The Need for Experimental Falsifiability in String Theory
Some scientists claim that because string theory currently fails the test of falsifiability, it’s not “real science.” Traditionally, an experiment can either confirm or refute a theory. An experimental result yields positive evidence if it supports the theory, while a result that contradicts the hypothesis is negative evidence.
In the 20th century, a notion arose that the key to a theory — the thing that makes it scientific — is whether it can in some way be shown to be false. This principle of falsifiability can be controversial when applied to string theory, which theoretically explores energy levels that can’t at present (or possibly ever) be directly explored experimentally.
The focus on this falsifiability is traced back to philosopher Karl Popper’s 1934 book The Logic of Scientific Discovery. He was opposed to the reductionist and inductive methods that Francis Bacon had popularized three centuries earlier. In a time that was characterized by the rise of modern physics, it appeared that the old rules no longer applied.
Popper reasoned that the principles of physics arose not merely by viewing little chunks of information, but by creating theories that were tested and repeatedly failed to be proved false. Observation alone could not have led to these insights, he claimed, if they’d never been put in positions to be proven false.
In the most extreme form, this emphasis on falsifiability states that scientific theories don’t tell you anything definite about the world, but are only the best guesses about the future based on past experience.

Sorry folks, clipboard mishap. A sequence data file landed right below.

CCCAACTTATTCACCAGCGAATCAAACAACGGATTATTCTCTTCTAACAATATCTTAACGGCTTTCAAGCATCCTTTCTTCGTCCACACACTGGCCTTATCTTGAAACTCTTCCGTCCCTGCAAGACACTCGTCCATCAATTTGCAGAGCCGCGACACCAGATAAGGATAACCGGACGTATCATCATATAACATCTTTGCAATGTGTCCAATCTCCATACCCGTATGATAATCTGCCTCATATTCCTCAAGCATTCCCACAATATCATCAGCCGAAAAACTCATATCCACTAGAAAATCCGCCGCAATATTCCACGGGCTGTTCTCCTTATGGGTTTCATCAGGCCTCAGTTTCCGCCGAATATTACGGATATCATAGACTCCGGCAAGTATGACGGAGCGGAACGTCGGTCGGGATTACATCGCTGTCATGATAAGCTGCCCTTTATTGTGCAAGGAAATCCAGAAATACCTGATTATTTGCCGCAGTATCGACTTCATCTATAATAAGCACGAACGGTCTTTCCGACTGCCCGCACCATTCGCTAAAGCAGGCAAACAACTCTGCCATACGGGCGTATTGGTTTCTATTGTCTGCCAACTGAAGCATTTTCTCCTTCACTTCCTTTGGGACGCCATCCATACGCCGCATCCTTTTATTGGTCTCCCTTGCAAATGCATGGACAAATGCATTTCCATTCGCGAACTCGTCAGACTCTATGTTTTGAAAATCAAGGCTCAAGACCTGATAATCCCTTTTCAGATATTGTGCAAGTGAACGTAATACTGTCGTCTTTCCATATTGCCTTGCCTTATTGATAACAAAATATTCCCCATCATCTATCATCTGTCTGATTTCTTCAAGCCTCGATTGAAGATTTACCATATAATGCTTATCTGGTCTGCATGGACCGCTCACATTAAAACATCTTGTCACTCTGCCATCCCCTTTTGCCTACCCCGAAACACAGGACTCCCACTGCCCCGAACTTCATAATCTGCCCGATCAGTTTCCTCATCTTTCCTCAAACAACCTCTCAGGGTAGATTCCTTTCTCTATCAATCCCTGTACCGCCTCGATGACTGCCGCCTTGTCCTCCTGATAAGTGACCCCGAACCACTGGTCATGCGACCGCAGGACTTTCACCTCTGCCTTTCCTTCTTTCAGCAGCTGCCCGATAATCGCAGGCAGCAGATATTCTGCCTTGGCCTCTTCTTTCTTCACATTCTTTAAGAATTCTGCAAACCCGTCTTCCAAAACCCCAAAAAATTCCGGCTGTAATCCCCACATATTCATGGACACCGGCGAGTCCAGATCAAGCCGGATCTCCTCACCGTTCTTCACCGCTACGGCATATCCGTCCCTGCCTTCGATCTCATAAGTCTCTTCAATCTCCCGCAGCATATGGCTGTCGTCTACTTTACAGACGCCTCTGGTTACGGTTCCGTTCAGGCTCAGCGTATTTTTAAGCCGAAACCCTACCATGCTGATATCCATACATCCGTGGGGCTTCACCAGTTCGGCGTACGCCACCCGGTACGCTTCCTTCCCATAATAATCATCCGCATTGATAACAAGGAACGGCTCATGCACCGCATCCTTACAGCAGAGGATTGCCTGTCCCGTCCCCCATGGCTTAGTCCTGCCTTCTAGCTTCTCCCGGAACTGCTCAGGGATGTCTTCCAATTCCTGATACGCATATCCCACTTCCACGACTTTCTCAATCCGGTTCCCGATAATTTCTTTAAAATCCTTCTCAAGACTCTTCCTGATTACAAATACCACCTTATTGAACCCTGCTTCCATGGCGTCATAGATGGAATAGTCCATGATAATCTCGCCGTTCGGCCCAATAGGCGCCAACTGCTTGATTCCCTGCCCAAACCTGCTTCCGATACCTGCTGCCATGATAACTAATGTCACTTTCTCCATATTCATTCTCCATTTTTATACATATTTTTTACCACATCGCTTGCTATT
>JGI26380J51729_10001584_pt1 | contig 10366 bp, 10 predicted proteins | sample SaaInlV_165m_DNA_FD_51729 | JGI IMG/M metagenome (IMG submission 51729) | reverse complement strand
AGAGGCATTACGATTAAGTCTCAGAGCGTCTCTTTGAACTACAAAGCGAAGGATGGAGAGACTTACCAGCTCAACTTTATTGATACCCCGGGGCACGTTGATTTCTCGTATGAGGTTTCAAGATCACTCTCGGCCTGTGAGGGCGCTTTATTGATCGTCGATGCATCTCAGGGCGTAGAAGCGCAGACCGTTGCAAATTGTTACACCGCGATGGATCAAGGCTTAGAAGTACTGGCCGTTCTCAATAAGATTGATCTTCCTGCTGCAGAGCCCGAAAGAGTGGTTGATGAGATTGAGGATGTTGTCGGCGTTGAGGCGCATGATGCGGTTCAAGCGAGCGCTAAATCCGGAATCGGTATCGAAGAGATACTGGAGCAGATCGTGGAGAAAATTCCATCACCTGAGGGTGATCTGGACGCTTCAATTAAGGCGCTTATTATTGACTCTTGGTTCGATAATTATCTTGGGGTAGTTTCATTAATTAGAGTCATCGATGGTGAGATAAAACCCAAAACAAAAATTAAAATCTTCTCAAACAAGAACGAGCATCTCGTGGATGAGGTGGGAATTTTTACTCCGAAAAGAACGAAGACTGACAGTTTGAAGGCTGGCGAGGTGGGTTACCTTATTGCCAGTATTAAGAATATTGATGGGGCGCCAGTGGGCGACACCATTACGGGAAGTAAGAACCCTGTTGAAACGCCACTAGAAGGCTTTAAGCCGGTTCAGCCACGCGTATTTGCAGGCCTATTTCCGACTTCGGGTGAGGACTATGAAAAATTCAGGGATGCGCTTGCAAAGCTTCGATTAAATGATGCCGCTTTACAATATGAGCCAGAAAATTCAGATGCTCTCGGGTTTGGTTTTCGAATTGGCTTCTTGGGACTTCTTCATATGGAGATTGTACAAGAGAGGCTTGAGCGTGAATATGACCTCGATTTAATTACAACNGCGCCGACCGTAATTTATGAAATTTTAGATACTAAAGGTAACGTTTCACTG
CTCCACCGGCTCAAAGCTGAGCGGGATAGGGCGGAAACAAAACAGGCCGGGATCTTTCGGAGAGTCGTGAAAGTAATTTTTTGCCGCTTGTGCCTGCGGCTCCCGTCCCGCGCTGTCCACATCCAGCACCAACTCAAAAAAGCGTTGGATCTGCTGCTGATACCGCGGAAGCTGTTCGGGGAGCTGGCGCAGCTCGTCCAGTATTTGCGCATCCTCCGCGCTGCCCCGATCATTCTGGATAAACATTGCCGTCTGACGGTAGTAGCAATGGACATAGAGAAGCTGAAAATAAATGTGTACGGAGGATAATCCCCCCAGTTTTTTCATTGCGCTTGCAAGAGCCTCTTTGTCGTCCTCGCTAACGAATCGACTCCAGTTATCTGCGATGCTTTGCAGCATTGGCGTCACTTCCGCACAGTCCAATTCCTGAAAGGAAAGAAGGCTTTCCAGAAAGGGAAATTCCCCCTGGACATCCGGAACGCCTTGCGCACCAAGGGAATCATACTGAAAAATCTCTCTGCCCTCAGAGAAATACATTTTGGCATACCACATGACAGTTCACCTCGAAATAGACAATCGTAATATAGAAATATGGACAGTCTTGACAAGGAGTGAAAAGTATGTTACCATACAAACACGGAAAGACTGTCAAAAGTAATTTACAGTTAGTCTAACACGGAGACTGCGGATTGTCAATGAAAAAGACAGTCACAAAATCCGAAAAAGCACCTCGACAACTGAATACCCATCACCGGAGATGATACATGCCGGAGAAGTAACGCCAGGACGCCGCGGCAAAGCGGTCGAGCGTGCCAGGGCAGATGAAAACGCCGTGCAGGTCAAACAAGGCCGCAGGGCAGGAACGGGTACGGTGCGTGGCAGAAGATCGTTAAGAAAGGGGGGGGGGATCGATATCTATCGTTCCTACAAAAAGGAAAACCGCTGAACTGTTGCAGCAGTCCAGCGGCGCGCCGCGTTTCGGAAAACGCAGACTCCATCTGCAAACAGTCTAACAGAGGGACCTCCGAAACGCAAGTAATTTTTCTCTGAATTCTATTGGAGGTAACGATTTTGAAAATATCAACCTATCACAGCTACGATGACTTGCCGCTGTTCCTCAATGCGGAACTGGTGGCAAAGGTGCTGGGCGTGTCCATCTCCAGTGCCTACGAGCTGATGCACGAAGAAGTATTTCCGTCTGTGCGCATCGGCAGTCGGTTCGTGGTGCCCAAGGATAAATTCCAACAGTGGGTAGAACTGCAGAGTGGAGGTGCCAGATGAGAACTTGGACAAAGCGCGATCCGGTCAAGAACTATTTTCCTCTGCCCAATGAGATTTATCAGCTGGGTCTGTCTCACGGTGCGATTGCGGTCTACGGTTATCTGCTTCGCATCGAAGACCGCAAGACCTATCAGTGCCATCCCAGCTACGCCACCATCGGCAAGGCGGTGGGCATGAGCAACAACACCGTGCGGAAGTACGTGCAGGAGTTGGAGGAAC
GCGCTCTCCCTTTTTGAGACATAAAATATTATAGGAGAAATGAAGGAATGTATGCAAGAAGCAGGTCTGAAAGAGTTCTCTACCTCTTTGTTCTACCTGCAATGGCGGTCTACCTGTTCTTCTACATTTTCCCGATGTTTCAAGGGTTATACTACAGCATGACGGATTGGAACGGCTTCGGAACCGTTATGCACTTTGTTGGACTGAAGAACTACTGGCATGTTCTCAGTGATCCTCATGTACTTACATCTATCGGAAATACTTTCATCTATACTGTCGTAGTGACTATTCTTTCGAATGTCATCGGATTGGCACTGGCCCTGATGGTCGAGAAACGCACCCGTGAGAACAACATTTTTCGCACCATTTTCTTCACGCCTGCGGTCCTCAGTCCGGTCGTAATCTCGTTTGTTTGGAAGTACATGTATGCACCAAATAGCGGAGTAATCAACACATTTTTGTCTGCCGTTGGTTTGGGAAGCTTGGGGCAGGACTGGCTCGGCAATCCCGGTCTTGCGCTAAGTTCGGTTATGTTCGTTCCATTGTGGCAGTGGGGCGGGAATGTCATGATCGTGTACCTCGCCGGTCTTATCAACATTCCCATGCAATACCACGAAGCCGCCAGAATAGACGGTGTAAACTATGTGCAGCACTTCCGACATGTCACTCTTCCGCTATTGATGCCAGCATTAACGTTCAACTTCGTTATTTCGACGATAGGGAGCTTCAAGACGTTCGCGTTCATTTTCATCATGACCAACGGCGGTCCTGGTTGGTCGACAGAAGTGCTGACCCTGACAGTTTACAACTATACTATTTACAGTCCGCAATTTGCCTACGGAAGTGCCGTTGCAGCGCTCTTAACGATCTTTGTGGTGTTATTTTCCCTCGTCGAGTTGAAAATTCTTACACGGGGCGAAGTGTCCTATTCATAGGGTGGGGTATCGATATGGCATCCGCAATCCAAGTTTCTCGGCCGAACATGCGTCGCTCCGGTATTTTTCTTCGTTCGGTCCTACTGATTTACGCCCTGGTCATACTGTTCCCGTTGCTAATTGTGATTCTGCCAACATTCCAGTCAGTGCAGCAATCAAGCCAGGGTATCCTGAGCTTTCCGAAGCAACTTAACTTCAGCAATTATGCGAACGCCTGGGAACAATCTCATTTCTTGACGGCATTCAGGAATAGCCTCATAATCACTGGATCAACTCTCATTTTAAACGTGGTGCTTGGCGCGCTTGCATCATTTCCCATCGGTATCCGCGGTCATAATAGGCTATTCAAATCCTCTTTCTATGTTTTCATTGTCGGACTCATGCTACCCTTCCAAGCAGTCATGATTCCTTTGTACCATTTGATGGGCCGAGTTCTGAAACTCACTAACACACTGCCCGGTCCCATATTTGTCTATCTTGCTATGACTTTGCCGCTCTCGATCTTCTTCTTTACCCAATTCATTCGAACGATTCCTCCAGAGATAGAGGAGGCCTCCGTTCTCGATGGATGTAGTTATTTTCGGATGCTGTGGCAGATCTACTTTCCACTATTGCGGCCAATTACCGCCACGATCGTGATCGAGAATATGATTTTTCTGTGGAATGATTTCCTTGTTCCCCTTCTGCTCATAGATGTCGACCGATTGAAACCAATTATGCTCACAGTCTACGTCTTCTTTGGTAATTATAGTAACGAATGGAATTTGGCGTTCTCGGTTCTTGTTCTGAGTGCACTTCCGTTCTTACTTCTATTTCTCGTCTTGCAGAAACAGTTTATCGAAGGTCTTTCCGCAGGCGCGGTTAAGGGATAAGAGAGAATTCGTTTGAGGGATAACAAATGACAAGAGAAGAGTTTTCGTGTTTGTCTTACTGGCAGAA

For example, if you predict that the sun will rise every morning, you can test this by looking out your window every morning for 50 days. If the sun is there every day, you have not proved that the sun will be there on the 51st day. After you observe it on the 51st day, you still haven’t proved anything about the 52nd day, the 53rd, and so on.
No matter how good a scientific prediction is, if you can run a test that shows that it’s false, you have to throw out the idea (or, at least, modify your theory to explain the new data). This led the 19th century biologist Thomas Henry Huxley to define the great tragedy of science as “the slaying of a beautiful hypothesis by an ugly fact.”
To Popper, this was far from tragic, but was instead the brilliance of science. The defining component of a scientific theory, the thing that separates it from mere speculation, is that it makes a falsifiable claim.
Popper’s claim is sometimes controversial, especially when being used by one scientist (or philosopher) to discredit an entire field of science. Many still believe that reduction and inductive reasoning can, in fact, lead to the creation of meaningful theoretical frameworks that represent reality as it is, even if there’s no claim that is falsifiable.
String theory founder Leonard Susskind makes just this argument. He believes not in falsification, but rather in confirmation — you can have direct positive evidence for a theory, rather than just a lack of negative evidence against it.
This viewpoint comes out of an online debate between Susskind and physicist Lee Smolin (you can view the debate on the Edge website. In the debate, Susskind lists several examples of theories that have been denounced as unfalsifiable: behaviorism in psychology along with quark models and inflationary theory in physics.
The examples he provides are cases where scientists believed that certain traits couldn’t be examined and methods were later developed that allowed them to be tested. There’s a difference between being unable to falsify a theory in practice and being unable to falsify it in principle.
It may seem as if this debate over confirmation and falsifiability is academic. That’s probably true, but some physicists see string theory as a battle over the very meaning of physics. Many string theory critics believe that it’s inherently unfalsifiable, while string theorists believe a mechanism to test (and falsify) the prediction of string theory will be found.